Writer: Homer (original epic)
Music: Christopher Reed, Ed Dowie, Quinta and Matthew Brown
Reviewer: Jude Evans
The Paper Cinema’s Odyssey is nothing short of exceptional. This is an ensemble performance developed out of BAC’s scratch process and made up of five performers, two puppeteers and three musicians, creating the company’s first feature length film. But this is no ordinary film. Innovative is a word often banded about, but it can be justifiably used to describe a live film produced through a multitude of art forms. The world knows that Odysseus’ voyage is one of literature’s finest tales, and through beautiful pen and ink drawings, exquisite music, and an incredible ensemble effort, The Paper Cinema prove it to be so.
It is the finely interwoven nature of the art forms which is such a joy. This is all at once film, theatre, art and music. The puppeteers, Nicholas Rawling and Imogen Charleston, skilfully operate the drawings to create the visual, animated story, while the multi-talented musicians, Christopher Reed, Francesca Simmons and Hazel Mills, seamlessly provide the score and sound effects. Together they manage to convey the tale’s intimate family relationships, with Penelope and Telemachus, right through to the grand, dramatic encounters with the Cyclops, the Sirens and the Underworld.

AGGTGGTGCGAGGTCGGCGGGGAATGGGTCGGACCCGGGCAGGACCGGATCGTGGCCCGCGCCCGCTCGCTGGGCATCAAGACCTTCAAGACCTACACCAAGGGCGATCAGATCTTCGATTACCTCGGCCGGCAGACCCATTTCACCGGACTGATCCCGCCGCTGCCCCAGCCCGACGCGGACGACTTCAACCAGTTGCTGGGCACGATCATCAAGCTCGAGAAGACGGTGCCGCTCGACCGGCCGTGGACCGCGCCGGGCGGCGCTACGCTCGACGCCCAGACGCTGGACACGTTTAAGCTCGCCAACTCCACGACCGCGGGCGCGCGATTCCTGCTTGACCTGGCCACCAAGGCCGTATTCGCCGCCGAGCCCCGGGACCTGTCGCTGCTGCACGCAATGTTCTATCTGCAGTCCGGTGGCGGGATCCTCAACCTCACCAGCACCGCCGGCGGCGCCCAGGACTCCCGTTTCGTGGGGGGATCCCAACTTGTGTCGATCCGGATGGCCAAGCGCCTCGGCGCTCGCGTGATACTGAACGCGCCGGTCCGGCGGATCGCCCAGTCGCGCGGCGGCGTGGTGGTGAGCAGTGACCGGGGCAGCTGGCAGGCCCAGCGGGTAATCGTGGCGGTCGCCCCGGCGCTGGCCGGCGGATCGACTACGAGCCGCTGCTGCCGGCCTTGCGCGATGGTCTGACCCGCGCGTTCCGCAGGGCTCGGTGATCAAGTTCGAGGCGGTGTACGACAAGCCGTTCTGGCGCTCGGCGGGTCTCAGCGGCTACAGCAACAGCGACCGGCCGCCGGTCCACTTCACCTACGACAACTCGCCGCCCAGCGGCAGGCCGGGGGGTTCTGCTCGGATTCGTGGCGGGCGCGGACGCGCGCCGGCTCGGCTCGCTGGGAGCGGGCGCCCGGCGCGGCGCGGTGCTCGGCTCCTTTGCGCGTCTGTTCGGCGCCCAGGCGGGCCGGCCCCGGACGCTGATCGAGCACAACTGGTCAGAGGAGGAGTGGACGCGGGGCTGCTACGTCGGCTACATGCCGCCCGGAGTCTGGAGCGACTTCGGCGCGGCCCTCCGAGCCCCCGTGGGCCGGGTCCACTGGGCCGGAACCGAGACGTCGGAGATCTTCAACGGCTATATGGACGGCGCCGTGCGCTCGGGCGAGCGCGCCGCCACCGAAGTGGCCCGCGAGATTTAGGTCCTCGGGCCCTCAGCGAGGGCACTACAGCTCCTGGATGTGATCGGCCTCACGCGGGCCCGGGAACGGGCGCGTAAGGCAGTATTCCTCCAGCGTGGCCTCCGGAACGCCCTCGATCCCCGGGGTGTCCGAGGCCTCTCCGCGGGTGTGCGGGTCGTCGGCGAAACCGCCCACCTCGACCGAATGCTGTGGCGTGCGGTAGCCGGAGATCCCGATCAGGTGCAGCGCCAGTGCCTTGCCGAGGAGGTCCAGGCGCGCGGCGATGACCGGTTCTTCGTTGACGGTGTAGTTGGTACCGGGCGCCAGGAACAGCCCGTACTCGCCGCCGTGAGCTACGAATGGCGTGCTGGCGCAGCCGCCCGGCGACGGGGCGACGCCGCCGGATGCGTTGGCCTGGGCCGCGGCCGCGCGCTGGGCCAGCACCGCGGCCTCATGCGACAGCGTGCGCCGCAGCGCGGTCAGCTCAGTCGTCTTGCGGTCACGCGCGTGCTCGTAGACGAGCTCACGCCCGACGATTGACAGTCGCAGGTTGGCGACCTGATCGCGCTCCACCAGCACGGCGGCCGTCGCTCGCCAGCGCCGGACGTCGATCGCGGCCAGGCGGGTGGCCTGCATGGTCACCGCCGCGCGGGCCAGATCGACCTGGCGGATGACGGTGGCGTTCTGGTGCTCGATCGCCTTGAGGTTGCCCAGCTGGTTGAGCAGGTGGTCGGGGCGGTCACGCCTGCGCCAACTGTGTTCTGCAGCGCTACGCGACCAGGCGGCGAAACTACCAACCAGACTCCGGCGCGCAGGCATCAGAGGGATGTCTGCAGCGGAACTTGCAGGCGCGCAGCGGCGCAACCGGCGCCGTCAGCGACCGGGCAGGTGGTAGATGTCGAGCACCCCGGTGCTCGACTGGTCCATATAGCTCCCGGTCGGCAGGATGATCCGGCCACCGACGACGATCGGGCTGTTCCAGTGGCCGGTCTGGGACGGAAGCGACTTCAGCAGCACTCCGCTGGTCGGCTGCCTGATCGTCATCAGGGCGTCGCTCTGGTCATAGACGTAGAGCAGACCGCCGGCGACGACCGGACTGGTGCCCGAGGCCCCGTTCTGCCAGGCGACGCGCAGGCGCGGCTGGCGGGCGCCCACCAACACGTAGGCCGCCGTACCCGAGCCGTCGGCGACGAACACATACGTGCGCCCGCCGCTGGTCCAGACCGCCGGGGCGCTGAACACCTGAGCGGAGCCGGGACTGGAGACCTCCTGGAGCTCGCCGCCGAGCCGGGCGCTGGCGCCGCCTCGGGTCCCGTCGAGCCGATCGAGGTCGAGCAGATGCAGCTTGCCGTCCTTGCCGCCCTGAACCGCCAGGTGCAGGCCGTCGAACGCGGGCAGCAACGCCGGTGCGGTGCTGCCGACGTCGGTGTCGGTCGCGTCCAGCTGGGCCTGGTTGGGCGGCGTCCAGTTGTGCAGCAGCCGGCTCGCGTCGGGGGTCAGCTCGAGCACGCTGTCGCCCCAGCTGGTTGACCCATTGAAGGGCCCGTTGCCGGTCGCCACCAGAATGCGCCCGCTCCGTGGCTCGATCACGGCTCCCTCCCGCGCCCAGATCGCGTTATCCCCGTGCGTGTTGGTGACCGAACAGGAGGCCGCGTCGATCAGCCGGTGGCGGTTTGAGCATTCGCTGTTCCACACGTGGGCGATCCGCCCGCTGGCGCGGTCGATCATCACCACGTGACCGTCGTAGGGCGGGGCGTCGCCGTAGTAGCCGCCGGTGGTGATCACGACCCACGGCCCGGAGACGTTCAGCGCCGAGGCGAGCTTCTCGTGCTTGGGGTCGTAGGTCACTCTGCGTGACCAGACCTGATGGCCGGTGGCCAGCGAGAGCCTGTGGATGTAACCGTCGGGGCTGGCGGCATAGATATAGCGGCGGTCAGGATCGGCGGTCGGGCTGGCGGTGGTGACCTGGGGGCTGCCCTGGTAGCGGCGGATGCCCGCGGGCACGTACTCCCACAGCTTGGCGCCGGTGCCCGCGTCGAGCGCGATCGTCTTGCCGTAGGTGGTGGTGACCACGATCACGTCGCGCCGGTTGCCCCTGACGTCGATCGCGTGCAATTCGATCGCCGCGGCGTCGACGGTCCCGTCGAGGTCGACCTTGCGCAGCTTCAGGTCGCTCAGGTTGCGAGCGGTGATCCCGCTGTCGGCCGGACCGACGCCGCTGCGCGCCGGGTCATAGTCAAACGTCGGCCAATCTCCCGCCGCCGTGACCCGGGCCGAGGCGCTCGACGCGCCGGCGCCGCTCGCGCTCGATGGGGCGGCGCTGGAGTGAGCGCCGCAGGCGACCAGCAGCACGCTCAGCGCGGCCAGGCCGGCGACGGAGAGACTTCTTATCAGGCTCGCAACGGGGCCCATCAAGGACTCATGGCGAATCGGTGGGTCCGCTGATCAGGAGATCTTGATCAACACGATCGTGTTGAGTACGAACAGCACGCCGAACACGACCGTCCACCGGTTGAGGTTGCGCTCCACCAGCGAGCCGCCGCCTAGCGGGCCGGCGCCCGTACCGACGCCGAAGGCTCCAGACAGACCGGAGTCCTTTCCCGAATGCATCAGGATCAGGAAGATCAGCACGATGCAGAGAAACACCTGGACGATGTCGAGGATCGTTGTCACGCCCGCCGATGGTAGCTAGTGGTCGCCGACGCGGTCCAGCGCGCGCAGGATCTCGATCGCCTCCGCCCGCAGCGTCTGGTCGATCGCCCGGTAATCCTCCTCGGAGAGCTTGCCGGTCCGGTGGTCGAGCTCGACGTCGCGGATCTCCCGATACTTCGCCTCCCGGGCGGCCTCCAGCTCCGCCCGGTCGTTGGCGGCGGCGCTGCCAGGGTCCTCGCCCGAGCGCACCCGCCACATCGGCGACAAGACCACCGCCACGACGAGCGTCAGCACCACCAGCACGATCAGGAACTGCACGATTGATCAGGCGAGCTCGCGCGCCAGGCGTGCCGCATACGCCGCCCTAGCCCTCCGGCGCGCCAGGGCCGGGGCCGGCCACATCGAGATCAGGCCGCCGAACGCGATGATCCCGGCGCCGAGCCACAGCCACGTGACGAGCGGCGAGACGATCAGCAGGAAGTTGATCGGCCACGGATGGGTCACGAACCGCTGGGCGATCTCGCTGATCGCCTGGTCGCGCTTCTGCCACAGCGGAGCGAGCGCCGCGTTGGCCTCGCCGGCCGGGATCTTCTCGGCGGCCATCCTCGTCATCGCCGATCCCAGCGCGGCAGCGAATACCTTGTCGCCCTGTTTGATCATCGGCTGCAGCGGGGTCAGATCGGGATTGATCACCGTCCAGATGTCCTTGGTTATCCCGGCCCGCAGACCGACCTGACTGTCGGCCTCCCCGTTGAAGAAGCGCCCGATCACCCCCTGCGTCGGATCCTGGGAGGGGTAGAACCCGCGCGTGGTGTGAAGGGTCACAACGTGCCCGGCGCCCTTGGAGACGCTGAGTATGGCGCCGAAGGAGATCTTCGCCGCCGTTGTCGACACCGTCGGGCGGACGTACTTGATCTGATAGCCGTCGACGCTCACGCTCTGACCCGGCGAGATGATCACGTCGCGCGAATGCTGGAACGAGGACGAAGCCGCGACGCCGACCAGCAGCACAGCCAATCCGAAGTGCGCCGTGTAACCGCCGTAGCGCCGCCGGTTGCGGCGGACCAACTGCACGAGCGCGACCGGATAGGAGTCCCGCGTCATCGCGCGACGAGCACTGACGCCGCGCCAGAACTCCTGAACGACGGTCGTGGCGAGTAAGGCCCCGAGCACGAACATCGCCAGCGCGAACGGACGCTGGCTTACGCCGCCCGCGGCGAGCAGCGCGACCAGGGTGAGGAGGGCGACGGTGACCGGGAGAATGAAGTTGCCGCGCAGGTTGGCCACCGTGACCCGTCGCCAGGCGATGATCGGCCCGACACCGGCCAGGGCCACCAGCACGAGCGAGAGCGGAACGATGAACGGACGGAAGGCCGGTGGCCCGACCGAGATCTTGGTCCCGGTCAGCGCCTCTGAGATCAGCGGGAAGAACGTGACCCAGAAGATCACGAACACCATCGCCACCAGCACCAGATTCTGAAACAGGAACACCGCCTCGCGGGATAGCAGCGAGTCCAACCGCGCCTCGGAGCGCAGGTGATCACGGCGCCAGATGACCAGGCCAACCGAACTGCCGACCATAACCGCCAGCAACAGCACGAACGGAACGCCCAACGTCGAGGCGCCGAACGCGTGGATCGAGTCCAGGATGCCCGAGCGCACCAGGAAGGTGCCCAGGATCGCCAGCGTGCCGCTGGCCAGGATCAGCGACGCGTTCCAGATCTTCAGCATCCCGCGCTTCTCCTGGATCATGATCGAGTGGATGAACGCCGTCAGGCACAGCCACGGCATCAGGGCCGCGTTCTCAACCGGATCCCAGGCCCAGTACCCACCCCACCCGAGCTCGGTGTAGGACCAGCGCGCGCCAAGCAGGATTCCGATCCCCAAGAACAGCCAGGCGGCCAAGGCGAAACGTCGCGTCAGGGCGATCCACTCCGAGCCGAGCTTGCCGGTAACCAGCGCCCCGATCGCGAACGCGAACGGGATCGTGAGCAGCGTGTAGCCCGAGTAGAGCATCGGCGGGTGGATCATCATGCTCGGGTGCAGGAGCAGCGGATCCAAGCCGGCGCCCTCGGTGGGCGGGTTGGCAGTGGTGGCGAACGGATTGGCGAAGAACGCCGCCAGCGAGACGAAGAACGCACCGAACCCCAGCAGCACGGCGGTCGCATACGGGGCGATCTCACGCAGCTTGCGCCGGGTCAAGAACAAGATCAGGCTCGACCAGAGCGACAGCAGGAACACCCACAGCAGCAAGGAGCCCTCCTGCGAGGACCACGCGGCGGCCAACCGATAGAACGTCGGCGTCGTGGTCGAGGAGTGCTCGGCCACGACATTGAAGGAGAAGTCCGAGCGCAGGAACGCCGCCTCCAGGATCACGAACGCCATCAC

There might be an absence of verbal story-telling and poetry, but it is not missed. Odysseus’ story has been told in many forms over the centuries, and this continues that tradition. The pen and ink drawings, so emotive, engaging and full of humour, carry the poetry. Each image is carefully wrought, but is also endowed with a freedom which resembles the poem’s journey of being passed down from one mouth to another, morphing and developing into something new yet old each time.
The Paper Cinema’s Odyssey is a product of excellent craftsmanship and ensemble work; this is live art which needs to be seen.
Runs until 20 November 2012
Picture: James Allen